The Command Prompt or CMD has been part of the Windows ecosystem for as long as I can remember. PowerShell, on the other hand, is a more advanced version of the command line tool which was added in Windows 7. In fact, it is the default app in Windows 10 but you can change that in the settings. So, how are these two different and which one should you use moving forward?
PowerShell vs Command Prompt
Here is the short answer. PowerShell is the future and will be replacing the Command Prompt one day. You better get used to it. Microsoft has sent a signal by making it the default choice in Windows 10. But that means PowerShell is also more powerful and more advanced version of the two command-line tool.
Did you know CMD was launched in 1981 while PowerShell was launched 25 years later in 2006? Now you do.
Let’s find out how.
Also Read: How to Enable Virtualization on Windows 10
How PowerShell Is Superior
It comes with a blue background instead of the iconic black. Convinced? What else do you want to know?
The commands in PowerShell differ from those in the CMD. PowerShell commands are known as cmdlets which you can use to execute and even automate system-level tasks. These administration tasks can’t be managed via CMD.
Microsoft took a leaf out of Linux and decided to use pipes. Linux command line tools are the most powerful in the world and Linux ecosystem is famous for using them every opportunity they get. PowerShell will use pipes allowing you to execute a series of commands. Here is how it works.
You execute a command using a cmdlet and the output of that cmdlet will be the input of another cmdlet which will then use the result to execute another command in the pipeline. This will allow you to execute multiple commands using the same data set and parameters and manipulate it the way you want. Again, not possible in CMD which suddenly looks humble and ancient.
In fact, PowerShell is one step ahead of Linux where it can not only send text but also objects via the pipes. Microsoft designed PowerShell such that you can pipe pretty much anything because pretty much everything is an object in PowerShell unlike in CMD.
Working with more complex forms of data is just one of the few things you can achieve inside PowerShell. It also acts as a scripting environment where you can create and execute small but complex scripts using a programming language. You can then use these scripts over and over again to automate certain tasks with PowerShell cmdlets. This will help admin guys/girls to save time and focus on more pressing issues.
Compare this with Command Prompt which was mostly used in DOS environment. It’s a legacy command-line tool that is still working but not future-proof. Most of the DOS commands are obsolete and no longer required. The ones which are needed can be executed in PowerShell which is backward compatible.
When to Use PowerShell and How
Microsoft hasn’t made any announcements as to when and how CMD will be discontinued. It is here to stay for the foreseeable future but eventually, it will have to go in my opinion. For now, you can use it to run common internet and other troubleshooting commands like ipconfig.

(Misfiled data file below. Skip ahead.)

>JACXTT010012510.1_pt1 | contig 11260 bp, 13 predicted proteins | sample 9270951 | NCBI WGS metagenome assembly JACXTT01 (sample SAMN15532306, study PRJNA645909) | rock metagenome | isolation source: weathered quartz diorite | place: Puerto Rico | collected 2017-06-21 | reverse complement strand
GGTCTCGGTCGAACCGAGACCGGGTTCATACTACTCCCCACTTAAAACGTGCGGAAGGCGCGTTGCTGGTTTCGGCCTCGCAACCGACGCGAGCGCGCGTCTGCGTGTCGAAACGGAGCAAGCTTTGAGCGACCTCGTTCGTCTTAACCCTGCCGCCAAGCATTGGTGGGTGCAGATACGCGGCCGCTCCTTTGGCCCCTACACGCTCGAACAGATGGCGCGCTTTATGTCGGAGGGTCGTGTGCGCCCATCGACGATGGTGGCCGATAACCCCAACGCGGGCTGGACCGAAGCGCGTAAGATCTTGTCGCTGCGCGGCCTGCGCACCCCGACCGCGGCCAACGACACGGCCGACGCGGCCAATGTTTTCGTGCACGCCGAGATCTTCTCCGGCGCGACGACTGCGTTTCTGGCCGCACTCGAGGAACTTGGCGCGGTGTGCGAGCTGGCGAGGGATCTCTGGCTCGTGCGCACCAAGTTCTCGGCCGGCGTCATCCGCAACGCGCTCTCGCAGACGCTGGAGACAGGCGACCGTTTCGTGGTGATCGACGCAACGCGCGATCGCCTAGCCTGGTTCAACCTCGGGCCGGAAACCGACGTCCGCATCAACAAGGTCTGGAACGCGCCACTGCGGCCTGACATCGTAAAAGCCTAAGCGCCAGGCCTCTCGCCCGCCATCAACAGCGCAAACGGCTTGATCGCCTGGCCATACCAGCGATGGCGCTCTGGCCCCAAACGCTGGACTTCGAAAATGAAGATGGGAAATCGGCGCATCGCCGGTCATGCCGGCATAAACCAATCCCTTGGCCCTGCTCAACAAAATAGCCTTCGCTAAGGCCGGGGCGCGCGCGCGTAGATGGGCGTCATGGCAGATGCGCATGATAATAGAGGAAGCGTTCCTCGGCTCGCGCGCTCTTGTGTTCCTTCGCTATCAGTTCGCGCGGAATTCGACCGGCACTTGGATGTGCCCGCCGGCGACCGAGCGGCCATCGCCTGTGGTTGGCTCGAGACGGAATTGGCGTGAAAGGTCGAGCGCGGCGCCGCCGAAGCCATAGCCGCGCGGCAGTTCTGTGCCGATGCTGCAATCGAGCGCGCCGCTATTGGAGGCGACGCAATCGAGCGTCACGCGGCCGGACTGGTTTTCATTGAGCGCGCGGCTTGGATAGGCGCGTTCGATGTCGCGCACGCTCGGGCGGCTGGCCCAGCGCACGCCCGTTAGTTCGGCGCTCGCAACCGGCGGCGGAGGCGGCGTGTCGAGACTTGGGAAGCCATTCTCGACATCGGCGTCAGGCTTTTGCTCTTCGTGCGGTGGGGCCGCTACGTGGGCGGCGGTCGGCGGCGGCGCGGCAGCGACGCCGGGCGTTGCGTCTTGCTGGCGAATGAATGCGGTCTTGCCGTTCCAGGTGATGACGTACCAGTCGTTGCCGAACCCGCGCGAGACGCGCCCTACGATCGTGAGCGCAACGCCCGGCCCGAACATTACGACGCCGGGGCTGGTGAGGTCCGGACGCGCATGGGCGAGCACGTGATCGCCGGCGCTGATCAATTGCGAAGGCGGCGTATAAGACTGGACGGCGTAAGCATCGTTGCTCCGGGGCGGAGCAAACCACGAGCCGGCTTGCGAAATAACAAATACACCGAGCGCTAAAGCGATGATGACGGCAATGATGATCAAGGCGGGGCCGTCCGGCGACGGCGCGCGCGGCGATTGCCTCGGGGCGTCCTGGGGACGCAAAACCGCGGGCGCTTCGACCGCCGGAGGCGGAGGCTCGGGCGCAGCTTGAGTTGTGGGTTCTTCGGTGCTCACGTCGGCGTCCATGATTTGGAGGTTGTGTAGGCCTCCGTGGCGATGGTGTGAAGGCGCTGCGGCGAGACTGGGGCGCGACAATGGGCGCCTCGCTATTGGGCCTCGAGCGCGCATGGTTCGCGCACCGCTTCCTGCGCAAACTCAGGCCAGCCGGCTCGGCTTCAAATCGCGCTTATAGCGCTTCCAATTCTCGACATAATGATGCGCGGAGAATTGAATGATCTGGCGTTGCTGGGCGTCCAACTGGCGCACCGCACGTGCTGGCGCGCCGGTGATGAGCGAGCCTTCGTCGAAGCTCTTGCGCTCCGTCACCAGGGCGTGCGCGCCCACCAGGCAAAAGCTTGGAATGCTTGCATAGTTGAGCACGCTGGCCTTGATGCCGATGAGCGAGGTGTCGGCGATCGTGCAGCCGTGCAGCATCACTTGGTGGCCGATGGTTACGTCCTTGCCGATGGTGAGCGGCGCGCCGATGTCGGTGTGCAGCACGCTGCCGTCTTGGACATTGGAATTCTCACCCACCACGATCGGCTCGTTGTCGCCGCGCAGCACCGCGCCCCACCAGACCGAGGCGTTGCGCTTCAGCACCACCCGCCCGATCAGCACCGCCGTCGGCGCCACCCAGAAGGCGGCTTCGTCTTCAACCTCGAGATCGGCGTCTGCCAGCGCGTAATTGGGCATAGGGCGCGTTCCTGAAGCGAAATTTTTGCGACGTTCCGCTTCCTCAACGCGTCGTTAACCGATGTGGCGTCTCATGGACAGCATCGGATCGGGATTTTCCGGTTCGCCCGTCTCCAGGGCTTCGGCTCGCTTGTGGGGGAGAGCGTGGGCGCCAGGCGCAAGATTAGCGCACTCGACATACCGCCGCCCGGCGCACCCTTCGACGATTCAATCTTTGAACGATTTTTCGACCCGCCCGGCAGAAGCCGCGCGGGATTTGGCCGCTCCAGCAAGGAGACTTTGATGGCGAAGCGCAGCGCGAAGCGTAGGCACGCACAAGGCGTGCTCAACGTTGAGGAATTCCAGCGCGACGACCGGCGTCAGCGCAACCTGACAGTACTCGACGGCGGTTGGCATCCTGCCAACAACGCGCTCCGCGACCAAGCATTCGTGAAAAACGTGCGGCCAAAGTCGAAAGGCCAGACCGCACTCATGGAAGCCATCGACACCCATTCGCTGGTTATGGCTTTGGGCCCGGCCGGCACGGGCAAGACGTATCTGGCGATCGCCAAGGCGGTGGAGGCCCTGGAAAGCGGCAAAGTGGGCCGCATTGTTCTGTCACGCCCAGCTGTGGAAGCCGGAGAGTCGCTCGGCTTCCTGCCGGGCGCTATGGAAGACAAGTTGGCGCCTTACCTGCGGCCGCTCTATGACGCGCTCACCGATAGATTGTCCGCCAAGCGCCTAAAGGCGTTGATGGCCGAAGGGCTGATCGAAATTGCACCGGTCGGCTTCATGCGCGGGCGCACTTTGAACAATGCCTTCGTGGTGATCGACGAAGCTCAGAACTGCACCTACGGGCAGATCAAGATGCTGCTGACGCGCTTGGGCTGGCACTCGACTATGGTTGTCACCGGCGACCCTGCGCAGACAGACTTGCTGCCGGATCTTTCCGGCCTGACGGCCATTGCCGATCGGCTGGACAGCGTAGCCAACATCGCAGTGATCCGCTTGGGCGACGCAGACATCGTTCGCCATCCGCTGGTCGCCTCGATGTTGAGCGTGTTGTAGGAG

Someone at Microsoft has compiled a long list of basic commands that you can run in PowerShell. I recommend you go through the list to understand what you can do with this new command-line environment. These should be enough to get you started on your way to working with PowerShell. A must for system administrators.
CMD Commands in PowerShell
You can run pretty much all CMD commands in PowerShell, however, there are notable differences in the commands themselves. Fortunately, it is easy to find replacements.
Let’s take an example. Say, you want to run the cd command that will help you change the directory. In CMD, the command is cd while in PowerShell, it is set-location. This is called an alias and there is a dedicated cmdlet to find CMD aliases in PowerShell.
Open PowerShell and give the below command to find out the ‘cd’ equivalent cmdlet of it.
Using the get-alias command, I was able to find both cd and dir command substitute but not the ipconfig which means it works in PowerShell too. You can test it right now. This way, you can easily find CMD commands that you want to run inside PowerShell but don’t know the cmdlets of.
Note that you can also create your own aliases in PowerShell for different cmdlets. This will help you remember these cmdlets better as the default names are often unintuitive and difficult to remember.
Wrapping Up: PowerShell vs Command Prompt
PowerShell is the future and the sooner you begin to use this advanced command line tool and scripting environment, the better it is. As noted earlier, Microsoft is yet to determine the fate of Command Prompt but I believe it will be shelved some time in the future. They want to give everyone enough time to move base to PowerShell. These things take time and Windows has a huge userbase which only complicates the transition process.